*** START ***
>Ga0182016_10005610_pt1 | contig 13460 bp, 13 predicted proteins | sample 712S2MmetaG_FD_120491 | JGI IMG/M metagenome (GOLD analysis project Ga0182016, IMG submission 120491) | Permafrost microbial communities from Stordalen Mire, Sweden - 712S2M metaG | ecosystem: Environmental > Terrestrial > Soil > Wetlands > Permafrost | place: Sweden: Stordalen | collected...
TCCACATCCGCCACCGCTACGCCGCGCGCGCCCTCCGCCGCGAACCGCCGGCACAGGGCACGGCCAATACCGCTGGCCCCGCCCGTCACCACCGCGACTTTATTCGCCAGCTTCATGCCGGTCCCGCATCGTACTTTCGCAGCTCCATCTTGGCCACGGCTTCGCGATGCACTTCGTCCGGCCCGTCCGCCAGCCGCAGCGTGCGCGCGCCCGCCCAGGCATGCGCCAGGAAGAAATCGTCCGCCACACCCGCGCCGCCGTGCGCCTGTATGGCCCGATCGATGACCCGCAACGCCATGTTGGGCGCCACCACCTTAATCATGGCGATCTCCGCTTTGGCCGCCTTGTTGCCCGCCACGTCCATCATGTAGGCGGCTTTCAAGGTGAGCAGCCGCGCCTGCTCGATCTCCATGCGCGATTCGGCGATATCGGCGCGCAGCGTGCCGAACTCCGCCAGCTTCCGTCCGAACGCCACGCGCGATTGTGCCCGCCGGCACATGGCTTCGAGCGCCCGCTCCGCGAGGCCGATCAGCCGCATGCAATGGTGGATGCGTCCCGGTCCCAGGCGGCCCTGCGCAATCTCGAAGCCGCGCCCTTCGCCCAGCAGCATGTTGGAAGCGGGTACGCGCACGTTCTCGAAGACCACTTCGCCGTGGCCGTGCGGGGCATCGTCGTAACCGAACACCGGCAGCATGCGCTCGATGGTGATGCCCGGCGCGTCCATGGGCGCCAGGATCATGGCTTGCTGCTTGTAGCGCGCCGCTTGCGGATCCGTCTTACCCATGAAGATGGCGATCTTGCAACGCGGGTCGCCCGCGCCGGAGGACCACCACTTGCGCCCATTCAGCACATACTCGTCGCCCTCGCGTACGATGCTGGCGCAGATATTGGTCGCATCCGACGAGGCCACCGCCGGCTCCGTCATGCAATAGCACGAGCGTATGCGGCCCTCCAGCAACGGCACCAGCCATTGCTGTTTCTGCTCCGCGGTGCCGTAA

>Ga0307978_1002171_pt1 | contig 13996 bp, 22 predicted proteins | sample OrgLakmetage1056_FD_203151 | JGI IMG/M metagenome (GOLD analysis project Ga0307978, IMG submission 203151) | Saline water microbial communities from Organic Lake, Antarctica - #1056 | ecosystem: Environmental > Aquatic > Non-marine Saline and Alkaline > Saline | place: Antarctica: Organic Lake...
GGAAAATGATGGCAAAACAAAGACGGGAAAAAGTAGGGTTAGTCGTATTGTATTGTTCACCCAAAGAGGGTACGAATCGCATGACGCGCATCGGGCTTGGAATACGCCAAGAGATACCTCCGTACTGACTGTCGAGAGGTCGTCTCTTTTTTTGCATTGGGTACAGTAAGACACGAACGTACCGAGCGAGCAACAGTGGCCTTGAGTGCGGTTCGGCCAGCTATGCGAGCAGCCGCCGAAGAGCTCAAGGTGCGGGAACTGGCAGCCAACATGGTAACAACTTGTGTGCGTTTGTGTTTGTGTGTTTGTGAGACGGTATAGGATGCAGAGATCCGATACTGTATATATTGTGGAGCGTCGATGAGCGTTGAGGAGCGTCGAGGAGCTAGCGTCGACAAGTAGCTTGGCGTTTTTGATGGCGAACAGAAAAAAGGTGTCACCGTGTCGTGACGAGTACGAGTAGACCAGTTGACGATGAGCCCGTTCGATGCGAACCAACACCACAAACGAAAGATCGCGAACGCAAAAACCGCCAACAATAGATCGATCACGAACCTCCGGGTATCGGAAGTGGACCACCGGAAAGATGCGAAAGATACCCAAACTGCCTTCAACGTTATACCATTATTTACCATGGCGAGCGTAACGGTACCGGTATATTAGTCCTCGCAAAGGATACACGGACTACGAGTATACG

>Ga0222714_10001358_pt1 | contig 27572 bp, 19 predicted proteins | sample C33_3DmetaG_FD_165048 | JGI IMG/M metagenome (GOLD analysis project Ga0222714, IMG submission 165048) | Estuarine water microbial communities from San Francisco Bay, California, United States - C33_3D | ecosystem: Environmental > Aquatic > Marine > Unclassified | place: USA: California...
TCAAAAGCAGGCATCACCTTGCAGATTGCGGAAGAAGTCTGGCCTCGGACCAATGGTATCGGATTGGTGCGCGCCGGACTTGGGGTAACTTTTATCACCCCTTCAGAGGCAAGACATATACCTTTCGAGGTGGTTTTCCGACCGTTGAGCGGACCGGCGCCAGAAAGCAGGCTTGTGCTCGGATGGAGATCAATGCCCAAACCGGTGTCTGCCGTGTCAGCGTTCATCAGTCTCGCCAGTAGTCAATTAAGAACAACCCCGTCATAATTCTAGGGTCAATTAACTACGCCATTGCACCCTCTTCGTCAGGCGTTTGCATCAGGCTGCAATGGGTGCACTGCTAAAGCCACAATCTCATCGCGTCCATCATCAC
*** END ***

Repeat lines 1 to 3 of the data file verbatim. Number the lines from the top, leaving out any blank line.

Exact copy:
>Ga0182016_10005610_pt1 | contig 13460 bp, 13 predicted proteins | sample 712S2MmetaG_FD_120491 | JGI IMG/M metagenome (GOLD analysis project Ga0182016, IMG submission 120491) | Permafrost microbial communities from Stordalen Mire, Sweden - 712S2M metaG | ecosystem: Environmental > Terrestrial > Soil > Wetlands > Permafrost | place: Sweden: Stordalen | collected...
TCCACATCCGCCACCGCTACGCCGCGCGCGCCCTCCGCCGCGAACCGCCGGCACAGGGCACGGCCAATACCGCTGGCCCCGCCCGTCACCACCGCGACTTTATTCGCCAGCTTCATGCCGGTCCCGCATCGTACTTTCGCAGCTCCATCTTGGCCACGGCTTCGCGATGCACTTCGTCCGGCCCGTCCGCCAGCCGCAGCGTGCGCGCGCCCGCCCAGGCATGCGCCAGGAAGAAATCGTCCGCCACACCCGCGCCGCCGTGCGCCTGTATGGCCCGATCGATGACCCGCAACGCCATGTTGGGCGCCACCACCTTAATCATGGCGATCTCCGCTTTGGCCGCCTTGTTGCCCGCCACGTCCATCATGTAGGCGGCTTTCAAGGTGAGCAGCCGCGCCTGCTCGATCTCCATGCGCGATTCGGCGATATCGGCGCGCAGCGTGCCGAACTCCGCCAGCTTCCGTCCGAACGCCACGCGCGATTGTGCCCGCCGGCACATGGCTTCGAGCGCCCGCTCCGCGAGGCCGATCAGCCGCATGCAATGGTGGATGCGTCCCGGTCCCAGGCGGCCCTGCGCAATCTCGAAGCCGCGCCCTTCGCCCAGCAGCATGTTGGAAGCGGGTACGCGCACGTTCTCGAAGACCACTTCGCCGTGGCCGTGCGGGGCATCGTCGTAACCGAACACCGGCAGCATGCGCTCGATGGTGATGCCCGGCGCGTCCATGGGCGCCAGGATCATGGCTTGCTGCTTGTAGCGCGCCGCTTGCGGATCCGTCTTACCCATGAAGATGGCGATCTTGCAACGCGGGTCGCCCGCGCCGGAGGACCACCACTTGCGCCCATTCAGCACATACTCGTCGCCCTCGCGTACGATGCTGGCGCAGATATTGGTCGCATCCGACGAGGCCACCGCCGGCTCCGTCATGCAATAGCACGAGCGTATGCGGCCCTCCAGCAACGGCACCAGCCATTGCTGTTTCTGCTCCGCGGTGCCGTAA

>Ga0307978_1002171_pt1 | contig 13996 bp, 22 predicted proteins | sample OrgLakmetage1056_FD_203151 | JGI IMG/M metagenome (GOLD analysis project Ga0307978, IMG submission 203151) | Saline water microbial communities from Organic Lake, Antarctica - #1056 | ecosystem: Environmental > Aquatic > Non-marine Saline and Alkaline > Saline | place: Antarctica: Organic Lake...